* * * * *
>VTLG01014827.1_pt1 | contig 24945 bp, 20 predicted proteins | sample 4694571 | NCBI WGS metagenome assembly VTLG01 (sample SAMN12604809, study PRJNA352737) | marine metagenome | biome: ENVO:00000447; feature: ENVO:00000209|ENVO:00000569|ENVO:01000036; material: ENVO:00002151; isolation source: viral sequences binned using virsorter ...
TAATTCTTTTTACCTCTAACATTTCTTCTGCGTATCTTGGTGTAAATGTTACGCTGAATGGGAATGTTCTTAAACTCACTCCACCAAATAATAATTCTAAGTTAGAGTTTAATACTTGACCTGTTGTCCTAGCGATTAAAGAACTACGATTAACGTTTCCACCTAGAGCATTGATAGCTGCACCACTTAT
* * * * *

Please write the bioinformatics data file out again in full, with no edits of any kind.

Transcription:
>VTLG01014827.1_pt1 | contig 24945 bp, 20 predicted proteins | sample 4694571 | NCBI WGS metagenome assembly VTLG01 (sample SAMN12604809, study PRJNA352737) | marine metagenome | biome: ENVO:00000447; feature: ENVO:00000209|ENVO:00000569|ENVO:01000036; material: ENVO:00002151; isolation source: viral sequences binned using virsorter ...
TAATTCTTTTTACCTCTAACATTTCTTCTGCGTATCTTGGTGTAAATGTTACGCTGAATGGGAATGTTCTTAAACTCACTCCACCAAATAATAATTCTAAGTTAGAGTTTAATACTTGACCTGTTGTCCTAGCGATTAAAGAACTACGATTAACGTTTCCACCTAGAGCATTGATAGCTGCACCACTTAT